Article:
Sparking Spontaneous Connections with Robert Cochrane, PhD - PMD Alliance

The Improvisational Magic of the ALL IN! Summit

There’s a great recent photo of Robert Cochrane and his dad, Dan. Robert’s wearing a “Run Happy” baseball cap and a T-shirt that says, “Relax. It’s just F’N Parkinson’s,” with a race bib—number 6235—pinned to it. He’s got a giant smile on his face, the kind that makes his eyes squint.

Dan, in his blue cap and black shades, is sitting in the running chair Robert’s pushing. He, too, is smiling and clapping his hands. As Robert would later describe it—their 26.2 miles together for Disney Marathon weekend—“There was the thunder of the crowds as Dad and I would roll by and the way they cheered louder as Dad clapped along with them.”

Dan had always been an avid runner and, after over two decades living with Parkinson’s, he thought he’d never be able to feel the joy of racing again. But as Robert told me, that day, his dad felt seen and whole. We’re all just looking to be seen and whole.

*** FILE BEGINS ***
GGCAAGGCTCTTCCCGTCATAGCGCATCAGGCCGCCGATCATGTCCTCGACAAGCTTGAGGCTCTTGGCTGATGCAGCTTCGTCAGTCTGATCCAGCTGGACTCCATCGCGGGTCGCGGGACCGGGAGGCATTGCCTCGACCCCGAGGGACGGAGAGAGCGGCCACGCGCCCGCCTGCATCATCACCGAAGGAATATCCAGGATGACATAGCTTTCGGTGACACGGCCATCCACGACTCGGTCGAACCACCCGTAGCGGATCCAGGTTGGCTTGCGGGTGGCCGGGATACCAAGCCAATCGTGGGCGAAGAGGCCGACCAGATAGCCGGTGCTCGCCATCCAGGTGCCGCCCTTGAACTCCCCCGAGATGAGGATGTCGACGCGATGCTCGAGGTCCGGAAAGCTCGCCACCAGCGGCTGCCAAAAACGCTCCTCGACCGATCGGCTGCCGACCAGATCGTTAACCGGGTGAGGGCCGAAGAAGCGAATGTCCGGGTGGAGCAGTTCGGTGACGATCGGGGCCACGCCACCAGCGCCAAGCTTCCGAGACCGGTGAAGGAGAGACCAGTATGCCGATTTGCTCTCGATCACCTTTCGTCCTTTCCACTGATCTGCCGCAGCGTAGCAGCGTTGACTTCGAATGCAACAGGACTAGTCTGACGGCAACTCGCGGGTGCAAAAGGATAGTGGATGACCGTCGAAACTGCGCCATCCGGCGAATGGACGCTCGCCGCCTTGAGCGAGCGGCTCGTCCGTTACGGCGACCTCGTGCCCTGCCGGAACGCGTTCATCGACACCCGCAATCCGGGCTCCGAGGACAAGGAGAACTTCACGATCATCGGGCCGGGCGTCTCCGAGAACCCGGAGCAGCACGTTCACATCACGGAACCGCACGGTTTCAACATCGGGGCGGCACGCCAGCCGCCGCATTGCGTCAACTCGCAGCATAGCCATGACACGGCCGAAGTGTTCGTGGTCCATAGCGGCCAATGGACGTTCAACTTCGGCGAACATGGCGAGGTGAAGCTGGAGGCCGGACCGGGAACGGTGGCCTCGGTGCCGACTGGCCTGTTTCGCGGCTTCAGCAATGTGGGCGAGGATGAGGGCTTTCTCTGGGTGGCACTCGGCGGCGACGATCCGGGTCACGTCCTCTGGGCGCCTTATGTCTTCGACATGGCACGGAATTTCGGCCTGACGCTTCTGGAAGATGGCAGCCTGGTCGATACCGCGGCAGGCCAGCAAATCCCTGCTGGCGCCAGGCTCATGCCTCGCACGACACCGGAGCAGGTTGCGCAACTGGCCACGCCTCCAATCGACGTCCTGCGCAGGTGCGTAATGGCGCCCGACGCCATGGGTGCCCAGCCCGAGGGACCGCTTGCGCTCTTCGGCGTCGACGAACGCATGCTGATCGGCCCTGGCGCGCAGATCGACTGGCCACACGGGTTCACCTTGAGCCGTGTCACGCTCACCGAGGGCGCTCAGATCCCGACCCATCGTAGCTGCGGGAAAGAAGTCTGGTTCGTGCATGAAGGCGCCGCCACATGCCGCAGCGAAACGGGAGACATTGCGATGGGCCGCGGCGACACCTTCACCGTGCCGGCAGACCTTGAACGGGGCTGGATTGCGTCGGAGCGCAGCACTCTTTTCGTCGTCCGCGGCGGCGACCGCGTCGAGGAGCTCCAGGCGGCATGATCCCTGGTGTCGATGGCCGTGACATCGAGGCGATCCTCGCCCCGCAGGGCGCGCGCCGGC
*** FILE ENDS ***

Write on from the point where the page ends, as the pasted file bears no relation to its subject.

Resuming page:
The Power of Community

A few months prior, Robert, the founder of Yes, And…eXercise, improvisational workshops for the PD community, was at PMD Alliance’s ALL IN! Summit as a keynote speaker. The summit was a national, in-person gathering in the heart of the nation’s capital, convening more than 200 prospective & practicing support group leaders from around the country to connect, collaborate, and embrace the magic that happens when we come together to learn. The pandemic took a toll on support groups, with nearly 30% of groups disappearing. PMD Alliance was ready to step in and provide leaders with the tools and resources to build sustainable groups.

Referring back to race day with his dad and our universal need to be seen and whole, Robert said, that’s what was extraordinary about ALL IN! “Whether you are a pharma rep or a provider for a wellness program or a person with Parkinson’s or a care partner, ALL IN! gave everyone a chance to see each other as whole people. After two years of social isolation, there was a hunger to come together, and PMD Alliance recognized that and helped heal that and gave people more confidence to keep connecting and keep reaching out. That’s what we need to do. We need to just keep touching each other.”